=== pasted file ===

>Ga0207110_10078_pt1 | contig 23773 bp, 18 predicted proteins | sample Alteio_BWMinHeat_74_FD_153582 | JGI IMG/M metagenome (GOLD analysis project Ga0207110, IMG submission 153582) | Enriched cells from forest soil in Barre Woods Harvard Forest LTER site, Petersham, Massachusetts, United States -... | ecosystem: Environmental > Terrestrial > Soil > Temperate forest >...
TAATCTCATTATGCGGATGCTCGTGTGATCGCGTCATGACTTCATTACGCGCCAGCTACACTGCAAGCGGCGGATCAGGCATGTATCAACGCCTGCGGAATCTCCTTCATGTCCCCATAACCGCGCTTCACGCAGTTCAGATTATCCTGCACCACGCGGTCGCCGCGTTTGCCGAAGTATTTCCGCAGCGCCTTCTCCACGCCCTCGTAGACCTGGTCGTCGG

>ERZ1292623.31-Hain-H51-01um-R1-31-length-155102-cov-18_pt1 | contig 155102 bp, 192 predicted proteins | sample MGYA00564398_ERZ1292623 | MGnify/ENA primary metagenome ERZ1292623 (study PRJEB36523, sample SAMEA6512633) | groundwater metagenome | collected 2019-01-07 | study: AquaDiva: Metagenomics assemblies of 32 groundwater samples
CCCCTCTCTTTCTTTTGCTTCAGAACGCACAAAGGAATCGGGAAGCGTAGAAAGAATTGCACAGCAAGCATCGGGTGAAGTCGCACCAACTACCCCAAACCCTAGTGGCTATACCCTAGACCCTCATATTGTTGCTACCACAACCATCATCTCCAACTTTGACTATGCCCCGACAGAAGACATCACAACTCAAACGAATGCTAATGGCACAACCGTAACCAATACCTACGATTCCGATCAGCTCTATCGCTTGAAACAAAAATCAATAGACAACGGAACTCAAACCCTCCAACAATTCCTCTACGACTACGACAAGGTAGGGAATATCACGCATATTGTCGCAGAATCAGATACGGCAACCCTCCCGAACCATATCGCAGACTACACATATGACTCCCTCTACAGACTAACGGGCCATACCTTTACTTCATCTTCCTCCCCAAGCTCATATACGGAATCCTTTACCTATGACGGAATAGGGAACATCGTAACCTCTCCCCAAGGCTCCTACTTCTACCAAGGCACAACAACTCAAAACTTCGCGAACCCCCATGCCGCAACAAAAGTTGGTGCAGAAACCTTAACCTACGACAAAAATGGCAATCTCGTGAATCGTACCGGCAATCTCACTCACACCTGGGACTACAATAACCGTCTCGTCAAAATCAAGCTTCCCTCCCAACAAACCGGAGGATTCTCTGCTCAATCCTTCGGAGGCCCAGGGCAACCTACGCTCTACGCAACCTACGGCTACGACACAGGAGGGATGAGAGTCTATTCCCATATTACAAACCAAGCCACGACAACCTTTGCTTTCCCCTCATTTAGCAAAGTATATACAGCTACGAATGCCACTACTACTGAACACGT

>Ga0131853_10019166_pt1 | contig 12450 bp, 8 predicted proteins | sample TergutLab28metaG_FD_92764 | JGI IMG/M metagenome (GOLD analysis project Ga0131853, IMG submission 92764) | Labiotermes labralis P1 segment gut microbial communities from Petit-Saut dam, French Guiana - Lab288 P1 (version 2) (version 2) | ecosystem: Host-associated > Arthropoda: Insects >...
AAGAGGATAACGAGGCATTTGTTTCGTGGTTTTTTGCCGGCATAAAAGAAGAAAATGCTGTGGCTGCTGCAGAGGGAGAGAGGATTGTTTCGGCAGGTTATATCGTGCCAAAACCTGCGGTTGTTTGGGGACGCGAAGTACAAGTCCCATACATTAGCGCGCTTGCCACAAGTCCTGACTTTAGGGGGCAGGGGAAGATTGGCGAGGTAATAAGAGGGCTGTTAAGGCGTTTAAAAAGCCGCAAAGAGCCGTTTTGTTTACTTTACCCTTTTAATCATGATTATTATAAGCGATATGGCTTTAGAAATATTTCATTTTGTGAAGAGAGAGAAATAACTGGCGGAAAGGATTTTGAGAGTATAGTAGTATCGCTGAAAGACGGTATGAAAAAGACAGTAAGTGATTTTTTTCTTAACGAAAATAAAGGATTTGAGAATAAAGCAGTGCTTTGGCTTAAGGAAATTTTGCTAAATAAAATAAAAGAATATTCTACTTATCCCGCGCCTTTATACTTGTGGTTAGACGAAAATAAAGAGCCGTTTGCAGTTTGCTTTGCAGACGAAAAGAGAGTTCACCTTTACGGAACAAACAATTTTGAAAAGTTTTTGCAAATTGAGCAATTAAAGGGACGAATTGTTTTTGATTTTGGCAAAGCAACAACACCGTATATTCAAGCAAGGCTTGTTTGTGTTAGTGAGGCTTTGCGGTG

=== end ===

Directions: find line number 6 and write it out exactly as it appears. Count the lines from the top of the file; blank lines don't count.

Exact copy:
AAGAGGATAACGAGGCATTTGTTTCGTGGTTTTTTGCCGGCATAAAAGAAGAAAATGCTGTGGCTGCTGCAGAGGGAGAGAGGATTGTTTCGGCAGGTTATATCGTGCCAAAACCTGCGGTTGTTTGGGGACGCGAAGTACAAGTCCCATACATTAGCGCGCTTGCCACAAGTCCTGACTTTAGGGGGCAGGGGAAGATTGGCGAGGTAATAAGAGGGCTGTTAAGGCGTTTAAAAAGCCGCAAAGAGCCGTTTTGTTTACTTTACCCTTTTAATCATGATTATTATAAGCGATATGGCTTTAGAAATATTTCATTTTGTGAAGAGAGAGAAATAACTGGCGGAAAGGATTTTGAGAGTATAGTAGTATCGCTGAAAGACGGTATGAAAAAGACAGTAAGTGATTTTTTTCTTAACGAAAATAAAGGATTTGAGAATAAAGCAGTGCTTTGGCTTAAGGAAATTTTGCTAAATAAAATAAAAGAATATTCTACTTATCCCGCGCCTTTATACTTGTGGTTAGACGAAAATAAAGAGCCGTTTGCAGTTTGCTTTGCAGACGAAAAGAGAGTTCACCTTTACGGAACAAACAATTTTGAAAAGTTTTTGCAAATTGAGCAATTAAAGGGACGAATTGTTTTTGATTTTGGCAAAGCAACAACACCGTATATTCAAGCAAGGCTTGTTTGTGTTAGTGAGGCTTTGCGGTG